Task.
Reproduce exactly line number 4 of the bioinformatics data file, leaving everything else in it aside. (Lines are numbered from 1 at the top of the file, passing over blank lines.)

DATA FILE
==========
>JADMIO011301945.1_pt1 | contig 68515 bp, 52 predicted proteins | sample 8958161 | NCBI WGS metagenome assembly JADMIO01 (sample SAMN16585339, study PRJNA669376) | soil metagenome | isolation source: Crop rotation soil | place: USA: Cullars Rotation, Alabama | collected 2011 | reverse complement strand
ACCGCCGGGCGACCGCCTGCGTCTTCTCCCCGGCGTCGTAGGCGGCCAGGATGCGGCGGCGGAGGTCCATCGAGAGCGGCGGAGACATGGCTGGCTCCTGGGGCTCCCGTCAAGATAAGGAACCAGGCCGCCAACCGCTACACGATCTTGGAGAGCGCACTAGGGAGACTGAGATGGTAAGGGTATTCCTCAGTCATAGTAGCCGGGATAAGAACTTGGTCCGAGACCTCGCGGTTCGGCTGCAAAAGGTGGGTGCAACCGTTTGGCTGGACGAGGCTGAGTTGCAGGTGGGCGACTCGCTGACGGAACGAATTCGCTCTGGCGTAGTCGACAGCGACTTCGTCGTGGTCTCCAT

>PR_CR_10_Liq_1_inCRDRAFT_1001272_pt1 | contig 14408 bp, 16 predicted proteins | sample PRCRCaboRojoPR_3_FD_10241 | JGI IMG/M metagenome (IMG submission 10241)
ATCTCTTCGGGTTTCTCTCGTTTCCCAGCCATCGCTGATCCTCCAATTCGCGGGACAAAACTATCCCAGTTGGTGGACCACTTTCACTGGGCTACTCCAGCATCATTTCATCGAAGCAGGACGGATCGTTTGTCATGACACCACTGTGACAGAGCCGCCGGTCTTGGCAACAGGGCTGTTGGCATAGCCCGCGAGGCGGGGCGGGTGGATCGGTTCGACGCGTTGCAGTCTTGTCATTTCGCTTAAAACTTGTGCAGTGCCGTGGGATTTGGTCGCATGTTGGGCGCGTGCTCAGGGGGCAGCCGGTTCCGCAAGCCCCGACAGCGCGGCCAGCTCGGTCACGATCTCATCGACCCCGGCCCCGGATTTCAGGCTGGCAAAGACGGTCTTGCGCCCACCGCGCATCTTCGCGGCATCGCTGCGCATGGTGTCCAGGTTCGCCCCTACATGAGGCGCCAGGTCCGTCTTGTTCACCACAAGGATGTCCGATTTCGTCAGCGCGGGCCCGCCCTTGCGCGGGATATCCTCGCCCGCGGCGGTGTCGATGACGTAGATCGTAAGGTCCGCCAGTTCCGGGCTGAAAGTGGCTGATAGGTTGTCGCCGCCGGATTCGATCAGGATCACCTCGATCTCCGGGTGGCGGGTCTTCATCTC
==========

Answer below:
ATCTCTTCGGGTTTCTCTCGTTTCCCAGCCATCGCTGATCCTCCAATTCGCGGGACAAAACTATCCCAGTTGGTGGACCACTTTCACTGGGCTACTCCAGCATCATTTCATCGAAGCAGGACGGATCGTTTGTCATGACACCACTGTGACAGAGCCGCCGGTCTTGGCAACAGGGCTGTTGGCATAGCCCGCGAGGCGGGGCGGGTGGATCGGTTCGACGCGTTGCAGTCTTGTCATTTCGCTTAAAACTTGTGCAGTGCCGTGGGATTTGGTCGCATGTTGGGCGCGTGCTCAGGGGGCAGCCGGTTCCGCAAGCCCCGACAGCGCGGCCAGCTCGGTCACGATCTCATCGACCCCGGCCCCGGATTTCAGGCTGGCAAAGACGGTCTTGCGCCCACCGCGCATCTTCGCGGCATCGCTGCGCATGGTGTCCAGGTTCGCCCCTACATGAGGCGCCAGGTCCGTCTTGTTCACCACAAGGATGTCCGATTTCGTCAGCGCGGGCCCGCCCTTGCGCGGGATATCCTCGCCCGCGGCGGTGTCGATGACGTAGATCGTAAGGTCCGCCAGTTCCGGGCTGAAAGTGGCTGATAGGTTGTCGCCGCCGGATTCGATCAGGATCACCTCGATCTCCGGGTGGCGGGTCTTCATCTC